Dometic 2193 Fridge not cooling on propane

xxxapache

Super Active Member
Jul 30, 2008
4,558
Sorry totally forgot to include in my last post that I did verify gas pressure. I'm hoping I did it correctly: there was a port under the fridge gas control that had a nut on it. I unscrewed the nut, put my manometer on and turned the gas on to high and it was reading just over 12 inches. I adjusted the regulator and brought it down to 11 inches.
You need to adjust it with a load on the system. Make the adjustment with the stove burning and WH on if you have one.
 

grrrrraham

Member
Apr 9, 2018
30
You need to adjust it with a load on the system. Make the adjustment with the stove burning and WH on if you have one.
OK I will try again later today with a load. I have a furnace and stove, that's it. I'll turn both on. ANd just to confirm, is it OK to use the little port under the fridge control panel?
 

xxxapache

Super Active Member
Jul 30, 2008
4,558
I can't confirm use of that port....My TT has a dial gauge manometer in the line that supplies the fridge.
 

Wrenchgear

5 Star Eagle Camper
Aug 5, 2010
3,694
Near Elmira, Southern Ontario
OK thanks for that suggestion. Here's one more question: I assume those fins have the same purpose and effect as when on 120v? If they get enough airflow on 120v to cool adequately would it make a difference if that same airflow was also available on propane or would make sense that it would need more flow on propane?
Yes the fins have the same purpose on 120v, 12v, and propane. I only mentioned that because maybe the fridge hasn't been on long enough for it to cool down yet. You said all the tubes were hot and the top of the cabinet was hot, so I would think that all should be good to go. You also mentioned that you thought that maybe the flame might be a slight bit bigger, so that seems good. I'm just covering all the bases. Thats why I asked how cold it is now that its been running all night long.
 

grrrrraham

Member
Apr 9, 2018
30
Yes the fins have the same purpose on 120v, 12v, and propane. I only mentioned that because maybe the fridge hasn't been on long enough for it to cool down yet. You said all the tubes were hot and the top of the cabinet was hot, so I would think that all should be good to go. You also mentioned that you thought that maybe the flame might be a slight bit bigger, so that seems good. I'm just covering all the bases. Thats why I asked how cold it is now that its been running all night long.
Sorry if I came across as thinking your question didn't make sense--it was more me trying to understand the operation of the fridge. Appreciate all the insight. So I turned the fridge off last night assuming it wasn't cooling well enough. How long does it take to cool down on Propane? I did not have it previously plugged into 120v yesterday so it was cooling from scratch on propane with an outside temp of about 20 degrees C.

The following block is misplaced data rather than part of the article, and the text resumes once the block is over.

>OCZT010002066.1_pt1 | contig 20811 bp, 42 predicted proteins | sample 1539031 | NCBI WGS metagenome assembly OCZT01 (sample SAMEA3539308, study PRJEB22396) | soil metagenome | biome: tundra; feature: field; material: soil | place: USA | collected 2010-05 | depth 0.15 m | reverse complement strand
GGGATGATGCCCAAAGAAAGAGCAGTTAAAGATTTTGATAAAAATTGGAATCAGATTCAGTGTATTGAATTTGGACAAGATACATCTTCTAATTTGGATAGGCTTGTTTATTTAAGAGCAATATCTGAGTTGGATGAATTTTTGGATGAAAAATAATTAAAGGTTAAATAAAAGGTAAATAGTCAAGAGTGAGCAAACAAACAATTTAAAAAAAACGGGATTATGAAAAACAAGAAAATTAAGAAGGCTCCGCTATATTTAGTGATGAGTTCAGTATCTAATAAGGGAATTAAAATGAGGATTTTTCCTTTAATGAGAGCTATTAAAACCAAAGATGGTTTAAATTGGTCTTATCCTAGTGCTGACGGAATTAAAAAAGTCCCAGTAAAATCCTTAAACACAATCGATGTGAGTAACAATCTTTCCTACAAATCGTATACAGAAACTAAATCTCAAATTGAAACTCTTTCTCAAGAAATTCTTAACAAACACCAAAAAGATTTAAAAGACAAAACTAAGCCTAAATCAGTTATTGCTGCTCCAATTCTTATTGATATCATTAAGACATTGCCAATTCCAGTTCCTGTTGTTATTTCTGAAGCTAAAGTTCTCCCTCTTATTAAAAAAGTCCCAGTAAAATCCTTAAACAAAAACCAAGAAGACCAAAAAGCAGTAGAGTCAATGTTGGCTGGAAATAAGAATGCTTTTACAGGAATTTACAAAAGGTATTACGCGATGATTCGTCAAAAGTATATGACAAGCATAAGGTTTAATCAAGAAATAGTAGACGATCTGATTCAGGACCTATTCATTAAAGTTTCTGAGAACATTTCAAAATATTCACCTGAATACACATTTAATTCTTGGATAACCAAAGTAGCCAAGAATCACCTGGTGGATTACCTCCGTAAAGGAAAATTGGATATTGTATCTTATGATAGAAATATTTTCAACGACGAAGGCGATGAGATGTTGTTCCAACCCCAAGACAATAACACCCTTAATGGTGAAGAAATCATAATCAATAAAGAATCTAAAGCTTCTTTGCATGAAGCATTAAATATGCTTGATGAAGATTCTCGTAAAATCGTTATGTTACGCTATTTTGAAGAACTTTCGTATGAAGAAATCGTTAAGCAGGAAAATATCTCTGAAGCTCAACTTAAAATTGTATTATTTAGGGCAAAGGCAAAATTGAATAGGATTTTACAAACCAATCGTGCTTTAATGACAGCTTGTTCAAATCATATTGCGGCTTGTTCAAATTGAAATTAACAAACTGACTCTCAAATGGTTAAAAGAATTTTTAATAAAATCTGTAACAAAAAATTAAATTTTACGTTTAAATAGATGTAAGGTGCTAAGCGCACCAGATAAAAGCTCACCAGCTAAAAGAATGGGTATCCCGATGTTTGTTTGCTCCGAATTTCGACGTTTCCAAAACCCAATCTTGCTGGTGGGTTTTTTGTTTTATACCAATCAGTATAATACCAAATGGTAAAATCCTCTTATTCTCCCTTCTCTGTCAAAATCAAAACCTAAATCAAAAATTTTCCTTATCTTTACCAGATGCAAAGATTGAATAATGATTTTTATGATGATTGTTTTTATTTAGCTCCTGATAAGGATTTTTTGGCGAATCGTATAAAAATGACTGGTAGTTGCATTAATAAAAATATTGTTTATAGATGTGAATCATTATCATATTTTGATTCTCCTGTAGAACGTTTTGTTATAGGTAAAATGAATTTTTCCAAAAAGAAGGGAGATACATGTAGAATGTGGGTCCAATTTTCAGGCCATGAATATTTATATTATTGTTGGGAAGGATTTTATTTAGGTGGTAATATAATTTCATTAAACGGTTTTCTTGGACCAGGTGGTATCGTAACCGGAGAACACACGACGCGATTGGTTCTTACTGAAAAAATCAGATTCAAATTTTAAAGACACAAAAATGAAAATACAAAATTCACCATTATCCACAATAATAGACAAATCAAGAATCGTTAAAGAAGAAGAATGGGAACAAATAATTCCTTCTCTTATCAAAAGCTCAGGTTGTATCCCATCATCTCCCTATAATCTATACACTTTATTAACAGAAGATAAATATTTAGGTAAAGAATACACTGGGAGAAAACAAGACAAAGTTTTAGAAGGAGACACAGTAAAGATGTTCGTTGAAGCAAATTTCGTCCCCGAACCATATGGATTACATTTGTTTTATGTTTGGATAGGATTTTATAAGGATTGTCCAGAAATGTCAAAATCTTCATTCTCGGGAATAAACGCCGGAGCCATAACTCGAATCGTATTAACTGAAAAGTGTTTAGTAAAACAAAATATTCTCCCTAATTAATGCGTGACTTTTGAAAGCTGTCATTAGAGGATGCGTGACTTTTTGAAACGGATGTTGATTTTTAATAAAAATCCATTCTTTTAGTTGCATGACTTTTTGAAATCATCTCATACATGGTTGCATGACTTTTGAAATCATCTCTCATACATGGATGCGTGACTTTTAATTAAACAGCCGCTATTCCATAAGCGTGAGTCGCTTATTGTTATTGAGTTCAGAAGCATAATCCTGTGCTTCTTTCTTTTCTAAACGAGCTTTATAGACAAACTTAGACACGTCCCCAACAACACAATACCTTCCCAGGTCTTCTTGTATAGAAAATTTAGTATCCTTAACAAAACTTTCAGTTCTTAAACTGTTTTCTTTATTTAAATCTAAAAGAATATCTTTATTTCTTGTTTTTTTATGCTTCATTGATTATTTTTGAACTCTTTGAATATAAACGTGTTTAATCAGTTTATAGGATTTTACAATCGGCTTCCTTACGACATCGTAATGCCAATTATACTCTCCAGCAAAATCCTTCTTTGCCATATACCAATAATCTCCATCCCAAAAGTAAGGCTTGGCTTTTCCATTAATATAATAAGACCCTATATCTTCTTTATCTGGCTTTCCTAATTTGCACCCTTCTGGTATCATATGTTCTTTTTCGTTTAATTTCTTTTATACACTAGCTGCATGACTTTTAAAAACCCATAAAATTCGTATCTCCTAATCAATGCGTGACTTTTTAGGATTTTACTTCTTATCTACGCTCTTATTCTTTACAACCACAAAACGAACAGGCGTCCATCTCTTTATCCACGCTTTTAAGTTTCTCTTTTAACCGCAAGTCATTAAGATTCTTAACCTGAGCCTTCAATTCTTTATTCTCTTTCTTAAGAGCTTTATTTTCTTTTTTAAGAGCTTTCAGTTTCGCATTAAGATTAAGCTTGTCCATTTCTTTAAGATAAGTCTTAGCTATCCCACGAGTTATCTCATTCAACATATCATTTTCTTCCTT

Wrenchgear

5 Star Eagle Camper
Aug 5, 2010
3,694
Near Elmira, Southern Ontario
No, not at all. You didn't come across as anything negative. My fridge always cools down faster on propane as compared to 120v. But without a cooling fan on those fins, it will take longer than what I remember. I used to always count on a full day (24 hrs) to get it cold. Should be similar, or slightly faster than what you are used to on 120v.
 

Anthony Hitchings

Super Active Member
Silver Supporting Member
Mar 2, 2019
3,945
Oakland, California
one last idea - if some idiot like me removed the internal fins for a look-see - he/she broke the thermal bond to the thermal mastic in between the back of the fins and the black ammonia tube inside the back of cooled frig space (NOT at the rear of the outside of the frig). Unless this problem was addressed correctly, the frig may never cool properly again. I still need to fix and test my frig on account of this. I just ordered a full tube or Norcold Thermal Mastic from Amazon
 

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pej

Active Member
Jul 17, 2013
347
Did you ever get your fridge working on propane? I have not been on PopupPortal for some time so I was not following. I had the same problem as you - twice. The first time I had trouble, my regulator was not putting out 11" of propane pressure and adjusting it that solved it. The second time, it was not pressure related. I borrowed a high temperature probe from work and measured the tubing at the top, just before the fins. 120v and 12v brought the temp higher than propane did (270 degF vs 245). It was only about 25degF difference, but it was enough. I took the little aluminium jet out again after cleaning it and inspected it with a high power magnifier. I discovered a curl of aluminium (like from a drill bit) across the orifice. I used a needle to break off the curl and then I broke all the rules and gently put the needle in the hole (without enough force to increase the hole size). That was all that was required to get my fridge to work great on propane. The curl was there for years before it finally blocked the hole.
This may not be your problem, but persevere, as the flame is not quite hot enough.
 

grrrrraham

Member
Apr 9, 2018
30
Did you ever get your fridge working on propane? I have not been on PopupPortal for some time so I was not following. I had the same problem as you - twice. The first time I had trouble, my regulator was not putting out 11" of propane pressure and adjusting it that solved it. The second time, it was not pressure related. I borrowed a high temperature probe from work and measured the tubing at the top, just before the fins. 120v and 12v brought the temp higher than propane did (270 degF vs 245). It was only about 25degF difference, but it was enough. I took the little aluminium jet out again after cleaning it and inspected it with a high power magnifier. I discovered a curl of aluminium (like from a drill bit) across the orifice. I used a needle to break off the curl and then I broke all the rules and gently put the needle in the hole (without enough force to increase the hole size). That was all that was required to get my fridge to work great on propane. The curl was there for years before it finally blocked the hole.